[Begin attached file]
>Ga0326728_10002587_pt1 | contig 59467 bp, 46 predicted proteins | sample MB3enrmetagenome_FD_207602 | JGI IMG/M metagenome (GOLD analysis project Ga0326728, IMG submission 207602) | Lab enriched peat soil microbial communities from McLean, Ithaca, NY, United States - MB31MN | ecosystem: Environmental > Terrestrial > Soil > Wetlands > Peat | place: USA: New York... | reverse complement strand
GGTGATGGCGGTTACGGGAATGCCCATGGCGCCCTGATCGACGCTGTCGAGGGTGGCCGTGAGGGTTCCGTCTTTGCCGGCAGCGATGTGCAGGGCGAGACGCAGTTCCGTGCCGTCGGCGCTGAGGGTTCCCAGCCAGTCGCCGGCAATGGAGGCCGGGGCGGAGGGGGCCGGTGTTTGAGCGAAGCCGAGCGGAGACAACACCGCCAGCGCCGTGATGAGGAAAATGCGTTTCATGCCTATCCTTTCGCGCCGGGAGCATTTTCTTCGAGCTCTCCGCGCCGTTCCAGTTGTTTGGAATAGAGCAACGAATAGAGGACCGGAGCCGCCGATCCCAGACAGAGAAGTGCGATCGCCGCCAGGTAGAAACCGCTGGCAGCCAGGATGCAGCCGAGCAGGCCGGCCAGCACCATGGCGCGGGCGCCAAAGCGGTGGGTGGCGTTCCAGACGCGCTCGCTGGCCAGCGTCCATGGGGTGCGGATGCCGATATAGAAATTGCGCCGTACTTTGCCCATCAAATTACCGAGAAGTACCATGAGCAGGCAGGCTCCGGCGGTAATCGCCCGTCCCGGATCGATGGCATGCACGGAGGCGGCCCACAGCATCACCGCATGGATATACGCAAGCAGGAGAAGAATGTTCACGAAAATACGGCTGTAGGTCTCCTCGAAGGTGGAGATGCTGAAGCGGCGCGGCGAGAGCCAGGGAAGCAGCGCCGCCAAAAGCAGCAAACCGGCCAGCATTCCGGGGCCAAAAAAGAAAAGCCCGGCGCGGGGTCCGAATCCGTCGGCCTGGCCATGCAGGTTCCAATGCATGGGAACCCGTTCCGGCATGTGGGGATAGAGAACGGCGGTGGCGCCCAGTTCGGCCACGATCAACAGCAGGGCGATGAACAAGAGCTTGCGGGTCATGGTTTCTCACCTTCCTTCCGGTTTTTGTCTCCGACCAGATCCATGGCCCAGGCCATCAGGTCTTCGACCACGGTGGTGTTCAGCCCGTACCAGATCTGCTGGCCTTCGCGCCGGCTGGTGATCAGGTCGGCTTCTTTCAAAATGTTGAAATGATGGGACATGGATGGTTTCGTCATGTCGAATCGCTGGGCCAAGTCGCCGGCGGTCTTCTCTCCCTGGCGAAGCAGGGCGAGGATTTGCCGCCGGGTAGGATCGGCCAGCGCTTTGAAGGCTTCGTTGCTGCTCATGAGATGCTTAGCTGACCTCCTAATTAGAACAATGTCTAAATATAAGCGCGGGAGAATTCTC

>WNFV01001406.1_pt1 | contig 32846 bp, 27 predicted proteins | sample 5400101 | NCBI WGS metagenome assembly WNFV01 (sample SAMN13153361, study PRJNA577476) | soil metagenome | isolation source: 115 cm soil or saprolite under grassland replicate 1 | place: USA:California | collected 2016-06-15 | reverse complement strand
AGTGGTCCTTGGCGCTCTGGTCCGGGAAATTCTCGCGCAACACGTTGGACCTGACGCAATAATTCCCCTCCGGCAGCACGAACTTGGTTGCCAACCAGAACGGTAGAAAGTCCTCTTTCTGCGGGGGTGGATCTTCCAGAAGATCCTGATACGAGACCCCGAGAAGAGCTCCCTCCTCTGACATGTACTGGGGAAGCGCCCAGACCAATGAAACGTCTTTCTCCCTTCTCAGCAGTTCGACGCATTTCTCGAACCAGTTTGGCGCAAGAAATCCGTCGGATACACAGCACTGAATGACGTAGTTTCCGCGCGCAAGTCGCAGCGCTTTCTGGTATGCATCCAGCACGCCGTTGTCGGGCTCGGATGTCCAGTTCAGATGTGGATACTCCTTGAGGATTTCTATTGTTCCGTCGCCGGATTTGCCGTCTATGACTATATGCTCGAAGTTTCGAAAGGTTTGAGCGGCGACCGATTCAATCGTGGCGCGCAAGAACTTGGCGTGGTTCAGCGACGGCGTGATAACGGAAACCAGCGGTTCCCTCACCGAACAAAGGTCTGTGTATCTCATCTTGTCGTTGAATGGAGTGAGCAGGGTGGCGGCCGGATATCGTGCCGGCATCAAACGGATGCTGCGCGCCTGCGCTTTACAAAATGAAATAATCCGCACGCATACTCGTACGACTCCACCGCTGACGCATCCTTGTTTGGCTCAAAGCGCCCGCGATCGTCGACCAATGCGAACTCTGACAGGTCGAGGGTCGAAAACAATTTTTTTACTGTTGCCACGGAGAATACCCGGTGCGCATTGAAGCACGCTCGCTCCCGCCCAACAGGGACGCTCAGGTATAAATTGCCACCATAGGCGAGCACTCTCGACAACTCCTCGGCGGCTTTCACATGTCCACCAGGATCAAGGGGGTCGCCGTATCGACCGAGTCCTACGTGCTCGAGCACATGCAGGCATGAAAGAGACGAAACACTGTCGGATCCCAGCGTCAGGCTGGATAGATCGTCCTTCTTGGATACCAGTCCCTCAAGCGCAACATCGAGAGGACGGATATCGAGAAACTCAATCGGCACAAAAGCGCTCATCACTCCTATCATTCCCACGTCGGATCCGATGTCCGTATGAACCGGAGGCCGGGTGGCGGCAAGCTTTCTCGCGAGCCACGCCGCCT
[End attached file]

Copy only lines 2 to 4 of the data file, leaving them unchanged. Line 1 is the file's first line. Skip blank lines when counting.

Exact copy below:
GGTGATGGCGGTTACGGGAATGCCCATGGCGCCCTGATCGACGCTGTCGAGGGTGGCCGTGAGGGTTCCGTCTTTGCCGGCAGCGATGTGCAGGGCGAGACGCAGTTCCGTGCCGTCGGCGCTGAGGGTTCCCAGCCAGTCGCCGGCAATGGAGGCCGGGGCGGAGGGGGCCGGTGTTTGAGCGAAGCCGAGCGGAGACAACACCGCCAGCGCCGTGATGAGGAAAATGCGTTTCATGCCTATCCTTTCGCGCCGGGAGCATTTTCTTCGAGCTCTCCGCGCCGTTCCAGTTGTTTGGAATAGAGCAACGAATAGAGGACCGGAGCCGCCGATCCCAGACAGAGAAGTGCGATCGCCGCCAGGTAGAAACCGCTGGCAGCCAGGATGCAGCCGAGCAGGCCGGCCAGCACCATGGCGCGGGCGCCAAAGCGGTGGGTGGCGTTCCAGACGCGCTCGCTGGCCAGCGTCCATGGGGTGCGGATGCCGATATAGAAATTGCGCCGTACTTTGCCCATCAAATTACCGAGAAGTACCATGAGCAGGCAGGCTCCGGCGGTAATCGCCCGTCCCGGATCGATGGCATGCACGGAGGCGGCCCACAGCATCACCGCATGGATATACGCAAGCAGGAGAAGAATGTTCACGAAAATACGGCTGTAGGTCTCCTCGAAGGTGGAGATGCTGAAGCGGCGCGGCGAGAGCCAGGGAAGCAGCGCCGCCAAAAGCAGCAAACCGGCCAGCATTCCGGGGCCAAAAAAGAAAAGCCCGGCGCGGGGTCCGAATCCGTCGGCCTGGCCATGCAGGTTCCAATGCATGGGAACCCGTTCCGGCATGTGGGGATAGAGAACGGCGGTGGCGCCCAGTTCGGCCACGATCAACAGCAGGGCGATGAACAAGAGCTTGCGGGTCATGGTTTCTCACCTTCCTTCCGGTTTTTGTCTCCGACCAGATCCATGGCCCAGGCCATCAGGTCTTCGACCACGGTGGTGTTCAGCCCGTACCAGATCTGCTGGCCTTCGCGCCGGCTGGTGATCAGGTCGGCTTCTTTCAAAATGTTGAAATGATGGGACATGGATGGTTTCGTCATGTCGAATCGCTGGGCCAAGTCGCCGGCGGTCTTCTCTCCCTGGCGAAGCAGGGCGAGGATTTGCCGCCGGGTAGGATCGGCCAGCGCTTTGAAGGCTTCGTTGCTGCTCATGAGATGCTTAGCTGACCTCCTAATTAGAACAATGTCTAAATATAAGCGCGGGAGAATTCTC

>WNFV01001406.1_pt1 | contig 32846 bp, 27 predicted proteins | sample 5400101 | NCBI WGS metagenome assembly WNFV01 (sample SAMN13153361, study PRJNA577476) | soil metagenome | isolation source: 115 cm soil or saprolite under grassland replicate 1 | place: USA:California | collected 2016-06-15 | reverse complement strand
AGTGGTCCTTGGCGCTCTGGTCCGGGAAATTCTCGCGCAACACGTTGGACCTGACGCAATAATTCCCCTCCGGCAGCACGAACTTGGTTGCCAACCAGAACGGTAGAAAGTCCTCTTTCTGCGGGGGTGGATCTTCCAGAAGATCCTGATACGAGACCCCGAGAAGAGCTCCCTCCTCTGACATGTACTGGGGAAGCGCCCAGACCAATGAAACGTCTTTCTCCCTTCTCAGCAGTTCGACGCATTTCTCGAACCAGTTTGGCGCAAGAAATCCGTCGGATACACAGCACTGAATGACGTAGTTTCCGCGCGCAAGTCGCAGCGCTTTCTGGTATGCATCCAGCACGCCGTTGTCGGGCTCGGATGTCCAGTTCAGATGTGGATACTCCTTGAGGATTTCTATTGTTCCGTCGCCGGATTTGCCGTCTATGACTATATGCTCGAAGTTTCGAAAGGTTTGAGCGGCGACCGATTCAATCGTGGCGCGCAAGAACTTGGCGTGGTTCAGCGACGGCGTGATAACGGAAACCAGCGGTTCCCTCACCGAACAAAGGTCTGTGTATCTCATCTTGTCGTTGAATGGAGTGAGCAGGGTGGCGGCCGGATATCGTGCCGGCATCAAACGGATGCTGCGCGCCTGCGCTTTACAAAATGAAATAATCCGCACGCATACTCGTACGACTCCACCGCTGACGCATCCTTGTTTGGCTCAAAGCGCCCGCGATCGTCGACCAATGCGAACTCTGACAGGTCGAGGGTCGAAAACAATTTTTTTACTGTTGCCACGGAGAATACCCGGTGCGCATTGAAGCACGCTCGCTCCCGCCCAACAGGGACGCTCAGGTATAAATTGCCACCATAGGCGAGCACTCTCGACAACTCCTCGGCGGCTTTCACATGTCCACCAGGATCAAGGGGGTCGCCGTATCGACCGAGTCCTACGTGCTCGAGCACATGCAGGCATGAAAGAGACGAAACACTGTCGGATCCCAGCGTCAGGCTGGATAGATCGTCCTTCTTGGATACCAGTCCCTCAAGCGCAACATCGAGAGGACGGATATCGAGAAACTCAATCGGCACAAAAGCGCTCATCACTCCTATCATTCCCACGTCGGATCCGATGTCCGTATGAACCGGAGGCCGGGTGGCGGCAAGCTTTCTCGCGAGCCACGCCGCCT